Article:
How to Recognize, Treat, and Prevent a Heart Attack
Heart attacks affect over a million Americans each year. Though they can be treated if they are quickly diagnosed, there are still unpleasant side effects, and an untreated heart attack can be deadly. Taking steps to prevent a heart attack and learning to recognize heart attack symptoms can ultimately be lifesaving.
What is a Heart Attack?
A heart attack occurs when heart tissue is damaged or dies due to an artery blockage. When a coronary artery is blocked, blood cannot flow, so the heart does not receive enough oxygen. Coronary artery disease causes most heart attacks, but they can also be caused by a sudden artery spasm or tear.
What are the Symptoms of a Heart Attack?
- A person experiencing a heart attack can have any or all of these symptoms:
- Dizziness, sweating, nausea, and vomiting
- Feelings of anxiety, weakness, indigestion, fullness, choking, or heartburn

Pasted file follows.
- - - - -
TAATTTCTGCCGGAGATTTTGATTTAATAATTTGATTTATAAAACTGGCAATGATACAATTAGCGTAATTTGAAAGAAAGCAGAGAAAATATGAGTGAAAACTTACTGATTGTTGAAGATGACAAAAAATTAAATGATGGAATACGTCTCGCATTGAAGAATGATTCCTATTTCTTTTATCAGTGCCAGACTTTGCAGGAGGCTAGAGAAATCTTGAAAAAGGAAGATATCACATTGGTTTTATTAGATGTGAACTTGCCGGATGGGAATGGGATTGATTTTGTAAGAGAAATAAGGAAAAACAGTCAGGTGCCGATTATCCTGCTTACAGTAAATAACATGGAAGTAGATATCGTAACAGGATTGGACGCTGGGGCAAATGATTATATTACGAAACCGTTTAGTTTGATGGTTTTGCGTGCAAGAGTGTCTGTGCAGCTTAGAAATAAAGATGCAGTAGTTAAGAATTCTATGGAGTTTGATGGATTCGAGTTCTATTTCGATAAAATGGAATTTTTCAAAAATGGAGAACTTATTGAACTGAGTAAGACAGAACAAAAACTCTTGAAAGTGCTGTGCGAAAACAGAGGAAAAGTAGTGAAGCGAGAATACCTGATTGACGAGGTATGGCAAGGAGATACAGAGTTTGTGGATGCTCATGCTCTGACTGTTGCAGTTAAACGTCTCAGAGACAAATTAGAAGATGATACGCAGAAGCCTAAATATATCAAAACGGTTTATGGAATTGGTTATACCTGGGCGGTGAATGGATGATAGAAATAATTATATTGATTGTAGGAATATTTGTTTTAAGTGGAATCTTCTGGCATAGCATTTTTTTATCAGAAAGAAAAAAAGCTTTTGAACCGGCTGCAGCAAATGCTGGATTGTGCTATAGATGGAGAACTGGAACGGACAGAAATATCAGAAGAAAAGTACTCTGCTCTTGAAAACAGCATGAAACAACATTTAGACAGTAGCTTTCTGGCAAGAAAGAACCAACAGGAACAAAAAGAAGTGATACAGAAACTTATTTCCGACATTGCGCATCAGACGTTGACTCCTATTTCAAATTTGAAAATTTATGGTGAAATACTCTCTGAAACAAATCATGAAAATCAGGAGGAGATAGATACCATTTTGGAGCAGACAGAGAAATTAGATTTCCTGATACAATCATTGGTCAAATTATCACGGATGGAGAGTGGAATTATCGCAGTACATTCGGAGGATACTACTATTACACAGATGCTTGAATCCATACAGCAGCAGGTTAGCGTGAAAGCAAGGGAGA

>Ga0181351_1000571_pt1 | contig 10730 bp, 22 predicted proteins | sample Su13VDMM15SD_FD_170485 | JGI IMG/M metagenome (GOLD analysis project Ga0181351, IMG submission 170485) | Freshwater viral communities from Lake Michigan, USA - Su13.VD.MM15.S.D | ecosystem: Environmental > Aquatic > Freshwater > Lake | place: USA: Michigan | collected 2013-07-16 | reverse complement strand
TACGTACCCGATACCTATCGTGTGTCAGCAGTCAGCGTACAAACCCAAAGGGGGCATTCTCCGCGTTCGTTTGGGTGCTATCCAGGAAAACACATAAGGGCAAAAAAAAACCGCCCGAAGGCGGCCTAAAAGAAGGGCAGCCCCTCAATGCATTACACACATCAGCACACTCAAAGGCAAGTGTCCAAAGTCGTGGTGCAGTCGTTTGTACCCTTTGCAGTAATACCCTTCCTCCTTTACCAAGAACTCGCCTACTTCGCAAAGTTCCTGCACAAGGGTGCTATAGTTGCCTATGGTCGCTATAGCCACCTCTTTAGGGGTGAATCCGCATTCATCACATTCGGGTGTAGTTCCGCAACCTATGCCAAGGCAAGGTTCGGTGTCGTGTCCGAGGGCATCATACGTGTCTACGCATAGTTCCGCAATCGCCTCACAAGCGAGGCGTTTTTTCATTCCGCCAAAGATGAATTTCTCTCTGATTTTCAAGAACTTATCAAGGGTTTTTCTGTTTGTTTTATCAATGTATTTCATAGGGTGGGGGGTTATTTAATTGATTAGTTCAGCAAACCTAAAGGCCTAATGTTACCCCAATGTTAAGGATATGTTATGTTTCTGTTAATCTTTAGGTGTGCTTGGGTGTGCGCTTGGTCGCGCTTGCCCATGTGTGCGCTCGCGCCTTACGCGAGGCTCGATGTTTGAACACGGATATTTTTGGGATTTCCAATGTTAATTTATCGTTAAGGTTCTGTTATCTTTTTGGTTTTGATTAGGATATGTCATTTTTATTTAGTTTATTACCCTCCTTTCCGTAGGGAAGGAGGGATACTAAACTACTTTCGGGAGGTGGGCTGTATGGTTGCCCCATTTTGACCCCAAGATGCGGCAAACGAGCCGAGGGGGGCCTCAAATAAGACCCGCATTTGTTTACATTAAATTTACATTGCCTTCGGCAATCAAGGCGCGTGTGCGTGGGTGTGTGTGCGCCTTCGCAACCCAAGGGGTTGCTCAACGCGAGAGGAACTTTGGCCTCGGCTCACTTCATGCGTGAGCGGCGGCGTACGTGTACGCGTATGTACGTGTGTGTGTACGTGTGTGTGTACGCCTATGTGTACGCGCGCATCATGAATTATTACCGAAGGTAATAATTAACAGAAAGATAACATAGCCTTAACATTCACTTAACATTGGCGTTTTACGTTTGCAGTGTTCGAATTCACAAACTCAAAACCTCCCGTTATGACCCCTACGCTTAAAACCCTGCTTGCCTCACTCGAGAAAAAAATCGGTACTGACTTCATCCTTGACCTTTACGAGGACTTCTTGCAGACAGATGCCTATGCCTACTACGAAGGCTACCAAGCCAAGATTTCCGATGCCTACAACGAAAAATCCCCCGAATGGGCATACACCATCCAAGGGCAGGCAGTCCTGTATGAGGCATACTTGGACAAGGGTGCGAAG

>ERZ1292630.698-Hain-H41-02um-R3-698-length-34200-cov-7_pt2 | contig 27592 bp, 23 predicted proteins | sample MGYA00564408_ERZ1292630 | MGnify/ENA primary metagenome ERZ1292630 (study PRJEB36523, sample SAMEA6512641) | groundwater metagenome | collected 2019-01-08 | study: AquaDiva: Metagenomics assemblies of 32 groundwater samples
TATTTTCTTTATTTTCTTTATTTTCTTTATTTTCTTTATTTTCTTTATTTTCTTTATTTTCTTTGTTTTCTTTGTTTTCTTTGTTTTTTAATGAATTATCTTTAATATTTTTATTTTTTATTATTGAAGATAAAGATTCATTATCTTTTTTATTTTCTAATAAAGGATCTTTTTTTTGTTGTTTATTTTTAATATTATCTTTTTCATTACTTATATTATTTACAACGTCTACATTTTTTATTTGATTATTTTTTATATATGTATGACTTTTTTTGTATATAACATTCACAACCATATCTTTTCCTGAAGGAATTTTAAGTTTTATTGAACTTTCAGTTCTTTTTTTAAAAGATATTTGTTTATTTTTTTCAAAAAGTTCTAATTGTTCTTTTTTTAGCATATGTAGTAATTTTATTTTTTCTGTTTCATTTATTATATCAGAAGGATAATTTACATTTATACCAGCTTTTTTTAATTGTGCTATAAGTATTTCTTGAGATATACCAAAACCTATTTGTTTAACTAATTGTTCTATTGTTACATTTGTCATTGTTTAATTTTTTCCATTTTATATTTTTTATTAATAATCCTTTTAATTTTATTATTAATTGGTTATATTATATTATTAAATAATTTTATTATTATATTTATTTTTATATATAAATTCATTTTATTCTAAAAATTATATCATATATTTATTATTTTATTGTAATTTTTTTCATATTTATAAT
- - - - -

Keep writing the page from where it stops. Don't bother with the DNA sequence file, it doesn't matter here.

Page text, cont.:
- Shortness of breath
- Fast or irregular heartbeats
- Discomfort in the back, throat, arm, or jaw
- Feelings of pressure in the chest, breastbone, or arm
How is a Heart Attack Treated?
During a heart attack, it is important to restore blood flow quickly. A doctor may use the following treatments to aid a heart attack victim.
- Various medications can be prescribed to increase blood flow.
- Coronary artery bypass surgery may occur during or after the heart attack to send blood flow around the damaged section of arteries.
- A catheter might be inserted into a blocked artery to open it and restore blood flow.
What Increases Your Heart Attack Risks?
Certain risk factors can greatly increase the dangers of having a heart attack, including:
- Old age
- High blood pressure
- High cholesterol
- A family history of heart attacks
- Using illegal drugs
What is Heart Attack Prevention?
If you are at risk for a heart attack, a doctor can prescribe medications to lessen the likelihood of a heart attack. By maintaining a healthy lifestyle, you can diminish the chances of a heart attack. It is important to stay at a healthy weight, exercise, avoid smoking, and keep your blood pressure and cholesterol levels down.